Adapted from a post originally appearing on mattsteelmakes.com.
You may be launching a new startup in need of a visual identity and values definition, or you may be part of an established organization, such as a college or nonprofit, undergoing strategic changes and considering rebranding. Our branding workshop uncovers and distills your organization’s vision, giving you a blueprint with which to focus your energy and attract your best audience for success.
Branding is challenging work that requires tons of research, discernment, distillation, and the kinds of decisions that could have a dramatic impact on the life of your business. But sometimes people make branding much harder than it needs to be.
Sometimes we need someone to open our eyes to what’s possible in order to see that an effective brand identity is more attainable than we’ve ever imagined. The methods we here at Parisleaf have discovered and refined over the years make the branding process more enjoyable, saving you time and money, and have produced consistently strong results over the course of many client engagements.
The branding workshop is actually Step 3 in our 5-Step Branding Process. We begin the 5-step process by building and strengthening relationships with stakeholders, conducting interviews and industry research to discover your organization’s “why.” Then we define your mission and vision as well as the brand’s tone of voice.
Next we’re ready for the branding workshop. We typically conduct this process with you over a period of one or two weeks and one or more meetings. Here’s a brief outline of what we do.
We’ll gather examples of identities in action – anything that could inspire and influence your brand’s direction. We’ll look for good examples of brand voice, i.e. verbal personality. We’ll collect visual elements from within your industry and others, including logos, color palettes, typography, imagery, print collateral, websites, and more. Anything is fair game. The only bad research is no research at all. All you need to do is three to four hours of hunting and gathering. The bulk of research will be my team’s responsibility.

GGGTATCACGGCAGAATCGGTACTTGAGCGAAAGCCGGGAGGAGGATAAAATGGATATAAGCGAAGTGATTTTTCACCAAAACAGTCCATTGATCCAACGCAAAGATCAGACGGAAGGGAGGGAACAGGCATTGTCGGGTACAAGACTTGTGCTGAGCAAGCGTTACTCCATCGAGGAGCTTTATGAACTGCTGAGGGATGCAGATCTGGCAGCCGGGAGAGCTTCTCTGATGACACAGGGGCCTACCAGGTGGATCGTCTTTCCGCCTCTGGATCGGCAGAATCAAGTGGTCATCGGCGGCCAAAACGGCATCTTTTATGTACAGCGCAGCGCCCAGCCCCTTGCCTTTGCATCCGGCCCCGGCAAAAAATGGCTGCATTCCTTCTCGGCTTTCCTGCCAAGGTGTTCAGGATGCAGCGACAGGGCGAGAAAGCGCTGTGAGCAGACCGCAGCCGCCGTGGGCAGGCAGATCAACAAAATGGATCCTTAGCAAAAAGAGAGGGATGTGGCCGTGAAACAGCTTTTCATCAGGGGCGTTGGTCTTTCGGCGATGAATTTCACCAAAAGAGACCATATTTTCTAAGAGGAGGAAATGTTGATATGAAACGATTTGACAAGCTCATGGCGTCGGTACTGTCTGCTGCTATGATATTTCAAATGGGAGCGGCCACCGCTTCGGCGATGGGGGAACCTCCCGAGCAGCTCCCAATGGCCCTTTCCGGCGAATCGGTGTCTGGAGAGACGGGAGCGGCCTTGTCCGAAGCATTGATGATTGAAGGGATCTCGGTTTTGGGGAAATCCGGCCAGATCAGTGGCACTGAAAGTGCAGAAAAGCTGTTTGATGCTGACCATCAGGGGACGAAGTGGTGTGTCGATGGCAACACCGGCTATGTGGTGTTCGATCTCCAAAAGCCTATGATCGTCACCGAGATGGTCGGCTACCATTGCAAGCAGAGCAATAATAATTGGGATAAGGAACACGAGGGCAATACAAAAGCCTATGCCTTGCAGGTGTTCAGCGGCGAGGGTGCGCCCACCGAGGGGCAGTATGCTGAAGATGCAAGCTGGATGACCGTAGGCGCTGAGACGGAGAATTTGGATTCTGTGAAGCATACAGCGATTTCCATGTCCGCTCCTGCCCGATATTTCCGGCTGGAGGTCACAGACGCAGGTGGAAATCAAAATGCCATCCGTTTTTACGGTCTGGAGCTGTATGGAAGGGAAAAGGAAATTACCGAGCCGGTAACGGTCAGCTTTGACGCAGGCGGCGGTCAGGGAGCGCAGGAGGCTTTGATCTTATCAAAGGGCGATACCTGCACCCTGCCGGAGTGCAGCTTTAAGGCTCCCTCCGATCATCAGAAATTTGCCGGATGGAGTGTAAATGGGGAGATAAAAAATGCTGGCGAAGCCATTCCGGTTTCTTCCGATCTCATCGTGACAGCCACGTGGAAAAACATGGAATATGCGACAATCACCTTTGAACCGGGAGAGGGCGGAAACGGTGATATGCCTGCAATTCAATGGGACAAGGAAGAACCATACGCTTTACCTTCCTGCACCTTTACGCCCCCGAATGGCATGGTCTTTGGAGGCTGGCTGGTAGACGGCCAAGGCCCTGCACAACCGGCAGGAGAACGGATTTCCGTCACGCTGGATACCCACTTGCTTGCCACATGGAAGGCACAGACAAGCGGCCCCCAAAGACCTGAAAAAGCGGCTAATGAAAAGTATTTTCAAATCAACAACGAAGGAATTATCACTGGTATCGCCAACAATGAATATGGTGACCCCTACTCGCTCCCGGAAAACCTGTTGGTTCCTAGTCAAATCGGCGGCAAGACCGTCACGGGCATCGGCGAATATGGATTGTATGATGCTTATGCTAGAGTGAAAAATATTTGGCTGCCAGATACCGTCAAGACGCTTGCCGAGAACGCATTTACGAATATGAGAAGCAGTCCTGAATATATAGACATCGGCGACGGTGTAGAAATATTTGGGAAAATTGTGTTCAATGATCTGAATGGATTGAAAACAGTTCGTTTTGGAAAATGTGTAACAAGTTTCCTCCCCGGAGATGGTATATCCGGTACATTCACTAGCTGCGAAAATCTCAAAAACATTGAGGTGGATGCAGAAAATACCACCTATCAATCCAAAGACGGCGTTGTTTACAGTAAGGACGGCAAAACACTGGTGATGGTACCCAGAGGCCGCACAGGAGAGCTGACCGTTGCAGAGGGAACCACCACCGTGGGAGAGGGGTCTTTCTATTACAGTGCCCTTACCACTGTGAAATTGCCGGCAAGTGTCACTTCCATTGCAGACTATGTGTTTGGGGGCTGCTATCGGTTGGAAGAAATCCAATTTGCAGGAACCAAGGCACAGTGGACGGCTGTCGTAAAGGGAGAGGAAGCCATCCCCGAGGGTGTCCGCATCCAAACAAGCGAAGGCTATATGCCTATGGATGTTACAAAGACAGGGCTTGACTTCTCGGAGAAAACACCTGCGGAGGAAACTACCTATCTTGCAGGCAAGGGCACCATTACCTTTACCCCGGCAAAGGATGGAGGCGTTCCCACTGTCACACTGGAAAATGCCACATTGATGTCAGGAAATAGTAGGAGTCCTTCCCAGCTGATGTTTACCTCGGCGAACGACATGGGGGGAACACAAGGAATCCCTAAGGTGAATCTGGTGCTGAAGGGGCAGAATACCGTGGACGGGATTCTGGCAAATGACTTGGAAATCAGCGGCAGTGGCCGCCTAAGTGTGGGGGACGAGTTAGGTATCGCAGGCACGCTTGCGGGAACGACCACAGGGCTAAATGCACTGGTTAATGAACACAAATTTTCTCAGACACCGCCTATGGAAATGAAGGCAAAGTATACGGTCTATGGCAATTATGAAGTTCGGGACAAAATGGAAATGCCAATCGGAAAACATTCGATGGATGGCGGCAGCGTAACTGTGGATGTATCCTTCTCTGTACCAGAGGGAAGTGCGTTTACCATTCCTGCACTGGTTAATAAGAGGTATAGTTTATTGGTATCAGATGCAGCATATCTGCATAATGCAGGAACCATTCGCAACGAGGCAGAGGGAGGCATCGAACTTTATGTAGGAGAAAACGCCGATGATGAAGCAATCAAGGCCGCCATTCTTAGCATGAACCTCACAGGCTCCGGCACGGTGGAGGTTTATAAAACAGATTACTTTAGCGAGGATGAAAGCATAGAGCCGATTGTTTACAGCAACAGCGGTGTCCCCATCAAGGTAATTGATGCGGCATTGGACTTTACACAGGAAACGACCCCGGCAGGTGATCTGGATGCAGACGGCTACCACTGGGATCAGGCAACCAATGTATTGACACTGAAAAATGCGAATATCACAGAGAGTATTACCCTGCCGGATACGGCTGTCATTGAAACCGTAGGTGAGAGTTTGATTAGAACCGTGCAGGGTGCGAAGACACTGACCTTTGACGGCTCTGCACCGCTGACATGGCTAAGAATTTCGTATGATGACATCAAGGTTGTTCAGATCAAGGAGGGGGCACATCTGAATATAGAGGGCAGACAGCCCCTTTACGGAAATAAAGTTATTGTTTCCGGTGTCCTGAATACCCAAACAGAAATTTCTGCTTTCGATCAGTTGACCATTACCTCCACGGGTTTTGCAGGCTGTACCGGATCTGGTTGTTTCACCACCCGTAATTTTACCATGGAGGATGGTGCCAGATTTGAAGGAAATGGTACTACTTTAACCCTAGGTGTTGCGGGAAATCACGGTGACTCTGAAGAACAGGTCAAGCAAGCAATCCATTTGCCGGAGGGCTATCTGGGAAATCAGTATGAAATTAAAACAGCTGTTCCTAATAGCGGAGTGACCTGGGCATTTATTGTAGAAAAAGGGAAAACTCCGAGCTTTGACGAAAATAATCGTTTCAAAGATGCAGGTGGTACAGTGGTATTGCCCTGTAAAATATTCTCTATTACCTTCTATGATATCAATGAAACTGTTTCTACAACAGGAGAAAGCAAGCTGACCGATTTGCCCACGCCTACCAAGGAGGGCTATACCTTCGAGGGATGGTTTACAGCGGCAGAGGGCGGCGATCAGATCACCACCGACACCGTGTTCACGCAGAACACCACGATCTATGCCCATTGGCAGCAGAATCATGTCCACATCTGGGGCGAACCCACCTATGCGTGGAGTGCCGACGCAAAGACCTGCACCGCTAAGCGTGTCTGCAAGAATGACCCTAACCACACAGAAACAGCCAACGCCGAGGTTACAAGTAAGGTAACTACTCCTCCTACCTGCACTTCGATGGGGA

We’ll lead a focused full-day meeting with the top stakeholders from your team. (We usually wrap up ahead of schedule.) We’ll start by reviewing examples of voice, which will help us create lists of attributes and values that your brand will embody. Next, each of us will take turns presenting our visual research and discussing each image or case study’s merits or shortcomings. Everything that we all find to be relevant and valuable will be added to a mood board. We’ll also review what your competitors are doing, what’s working for them, and what isn’t.
After the workshop, my team creates a PDF that includes mood board images and notes, as well as our lists of brand values and attributes.
As a result of our brand discovery workshop, you’ll glean:
1. New vision
You’ll start to see how your brand could take shape. Every client who has gone through this process has walked away with greater clarity about how to position their brand for success.
2. New focus
By boiling our research down to a diverse yet clearly defined pool of influence, we’ll work far more efficiently when the time comes to bring your new brand identity to life. Unlimited possibilities and blank pages are terrifying. Ain’t nobody got time for that. Creativity loves constraints!
3. New energy